Mexican veterinarians file human trafficking lawsuit in Idaho

Milking a labor force. A group of six Mexican veterinarians has filed a federal human trafficking lawsuit against the owners of an Idaho dairy farm and the lawyer who arranged work visas, the Associated Press reports. The veterinarians claim they were recruited to work as animal scientists and instead were forced to do menial labor on the farm for about a year amidst threats of deportation.

By hiring employees under professional visas, Funk Dairy Inc. was able to circumnavigate immigration laws that apply to general laborers.

Most of the veterinarians learned about the opportunity through their universities and chose to take the position because the pay was competitive with similar positions in Mexico. Many of them thought work experience in the United States would be good for their resumes.

But when they arrived in Idaho, they say, they were expected to milk cows and perform other unskilled labor in 12-hour shifts. According to the lawsuit, the housing provided was substandard and the veterinarians received lower payment than promised.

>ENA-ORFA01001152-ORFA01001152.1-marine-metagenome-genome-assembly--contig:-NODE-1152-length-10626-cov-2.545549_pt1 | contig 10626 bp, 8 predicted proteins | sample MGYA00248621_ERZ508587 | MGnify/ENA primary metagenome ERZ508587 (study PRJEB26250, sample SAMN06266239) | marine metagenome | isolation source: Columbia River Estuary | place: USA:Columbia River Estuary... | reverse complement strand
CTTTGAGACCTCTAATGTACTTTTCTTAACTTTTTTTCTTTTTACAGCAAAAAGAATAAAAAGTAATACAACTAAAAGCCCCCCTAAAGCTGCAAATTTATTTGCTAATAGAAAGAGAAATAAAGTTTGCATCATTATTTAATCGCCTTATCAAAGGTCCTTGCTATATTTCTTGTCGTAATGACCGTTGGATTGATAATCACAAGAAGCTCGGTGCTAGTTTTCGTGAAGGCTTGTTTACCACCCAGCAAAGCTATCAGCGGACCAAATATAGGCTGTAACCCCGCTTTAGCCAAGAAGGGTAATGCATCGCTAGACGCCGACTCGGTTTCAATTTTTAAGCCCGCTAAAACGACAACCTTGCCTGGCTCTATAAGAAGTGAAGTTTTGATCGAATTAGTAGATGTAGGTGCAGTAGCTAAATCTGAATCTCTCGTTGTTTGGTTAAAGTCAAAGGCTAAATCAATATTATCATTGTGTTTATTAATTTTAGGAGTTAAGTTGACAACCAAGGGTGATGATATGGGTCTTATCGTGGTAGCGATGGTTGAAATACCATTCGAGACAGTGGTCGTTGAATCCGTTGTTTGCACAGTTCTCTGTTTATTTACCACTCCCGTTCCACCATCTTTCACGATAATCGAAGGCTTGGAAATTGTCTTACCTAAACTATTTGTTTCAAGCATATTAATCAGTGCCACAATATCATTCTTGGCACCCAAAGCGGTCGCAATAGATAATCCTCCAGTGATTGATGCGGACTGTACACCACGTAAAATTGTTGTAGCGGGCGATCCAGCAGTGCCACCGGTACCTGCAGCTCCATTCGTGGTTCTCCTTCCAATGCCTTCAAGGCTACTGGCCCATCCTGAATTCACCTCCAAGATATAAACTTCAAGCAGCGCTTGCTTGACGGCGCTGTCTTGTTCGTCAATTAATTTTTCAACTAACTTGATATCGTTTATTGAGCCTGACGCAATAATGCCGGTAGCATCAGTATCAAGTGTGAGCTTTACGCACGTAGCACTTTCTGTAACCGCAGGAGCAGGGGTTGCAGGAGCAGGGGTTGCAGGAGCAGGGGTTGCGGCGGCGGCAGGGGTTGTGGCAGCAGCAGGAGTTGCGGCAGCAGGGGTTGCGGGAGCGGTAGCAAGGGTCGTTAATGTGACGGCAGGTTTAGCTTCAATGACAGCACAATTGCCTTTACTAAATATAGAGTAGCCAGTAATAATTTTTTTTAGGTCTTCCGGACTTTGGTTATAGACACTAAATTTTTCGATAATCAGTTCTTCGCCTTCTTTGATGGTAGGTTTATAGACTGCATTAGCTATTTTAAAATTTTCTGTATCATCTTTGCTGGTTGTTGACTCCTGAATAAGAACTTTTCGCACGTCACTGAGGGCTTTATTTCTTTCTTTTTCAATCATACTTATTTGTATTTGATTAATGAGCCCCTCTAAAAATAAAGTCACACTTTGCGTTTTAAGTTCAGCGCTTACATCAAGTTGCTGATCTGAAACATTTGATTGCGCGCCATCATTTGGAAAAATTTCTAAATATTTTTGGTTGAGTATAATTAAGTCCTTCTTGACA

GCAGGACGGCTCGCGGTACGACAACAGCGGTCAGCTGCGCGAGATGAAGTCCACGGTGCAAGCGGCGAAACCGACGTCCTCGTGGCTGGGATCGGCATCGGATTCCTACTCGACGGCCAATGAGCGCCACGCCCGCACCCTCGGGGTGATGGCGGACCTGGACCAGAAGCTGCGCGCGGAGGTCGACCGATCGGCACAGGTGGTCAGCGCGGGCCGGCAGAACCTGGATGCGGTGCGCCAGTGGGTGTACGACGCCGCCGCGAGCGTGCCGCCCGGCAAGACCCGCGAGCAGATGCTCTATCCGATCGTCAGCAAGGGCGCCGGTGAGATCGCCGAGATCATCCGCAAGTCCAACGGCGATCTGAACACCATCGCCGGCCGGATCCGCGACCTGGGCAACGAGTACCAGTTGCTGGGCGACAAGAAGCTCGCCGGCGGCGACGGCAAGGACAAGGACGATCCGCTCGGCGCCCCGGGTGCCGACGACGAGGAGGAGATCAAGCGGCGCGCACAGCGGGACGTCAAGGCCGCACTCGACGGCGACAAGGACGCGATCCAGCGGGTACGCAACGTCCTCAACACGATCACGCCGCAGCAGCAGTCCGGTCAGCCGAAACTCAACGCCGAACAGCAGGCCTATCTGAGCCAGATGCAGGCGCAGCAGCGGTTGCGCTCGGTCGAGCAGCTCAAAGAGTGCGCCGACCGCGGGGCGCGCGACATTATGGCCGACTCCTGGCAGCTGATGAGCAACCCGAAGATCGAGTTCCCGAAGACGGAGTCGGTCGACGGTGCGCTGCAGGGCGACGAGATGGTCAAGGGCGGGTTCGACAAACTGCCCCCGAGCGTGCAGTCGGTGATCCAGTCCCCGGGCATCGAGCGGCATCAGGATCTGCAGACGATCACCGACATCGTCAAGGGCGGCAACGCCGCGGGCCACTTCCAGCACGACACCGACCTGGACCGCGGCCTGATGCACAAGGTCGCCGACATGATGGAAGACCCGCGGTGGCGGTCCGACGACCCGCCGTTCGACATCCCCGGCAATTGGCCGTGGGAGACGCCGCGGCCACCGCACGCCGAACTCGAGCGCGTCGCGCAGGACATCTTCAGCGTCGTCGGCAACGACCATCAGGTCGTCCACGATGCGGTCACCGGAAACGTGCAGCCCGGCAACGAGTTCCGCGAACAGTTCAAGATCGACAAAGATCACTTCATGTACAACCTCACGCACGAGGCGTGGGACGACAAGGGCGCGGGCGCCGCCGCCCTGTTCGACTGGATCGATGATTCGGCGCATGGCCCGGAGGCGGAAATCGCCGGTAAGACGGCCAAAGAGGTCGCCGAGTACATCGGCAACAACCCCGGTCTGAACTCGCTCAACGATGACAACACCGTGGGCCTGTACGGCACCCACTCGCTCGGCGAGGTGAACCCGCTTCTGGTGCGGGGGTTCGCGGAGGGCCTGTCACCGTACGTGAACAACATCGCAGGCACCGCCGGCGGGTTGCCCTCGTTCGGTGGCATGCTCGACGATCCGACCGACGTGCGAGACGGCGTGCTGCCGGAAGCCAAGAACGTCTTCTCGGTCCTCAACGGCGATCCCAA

The lawyer representing the veterinarians points to an industry-wide labor shortage as potential motivation for what he calls a “criminal conspiracy.” By hiring employees under professional visas, Funk Dairy Inc. was able to circumnavigate immigration laws that apply to general laborers.

Attorney Jeremy Pittard, a defendant in the lawsuit who allegedly arranged the professional visas, said he could not comment on working conditions. “I believe the dairies are just trying to find ways to have a legal workforce,” he told the Associated Press.

The practice of hiring foreign workers for one job, then taking advantage of their limited language skills and imperfect understanding of immigration law to force them to do a completely different job, is obviously questionable. But there’s another huge issue buried in this lawsuit: At what point did the farm labor shortage get so bad that people started luring Mexican veterinarians straight from their universities to milk cows?

The labor shortage underscores a central tension between the platform Trump campaigned on and the farmers who supported him. In his post-election statement, Farm Bureau President Zippy Duvall asked that the president-elect support immigration policies that don’t exacerbate the shortage. Surveys estimate that about half the farmworkers in the United States lack legitimate documentation. That means if campaign promises of mass deportation play out in real life, our agricultural workforce could face some major upheaval. What happens next is anyone’s guess.

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H. Claire Brown is a senior staff writer for The Counter. Her work has also appeared in The Atlantic, The Guardian, and The Intercept and has won awards from the Society for Advancing Business Editing and Writing, the New York Press Club, the Newswomen's Club of New York, and others. A North Carolina native, she now lives in Brooklyn.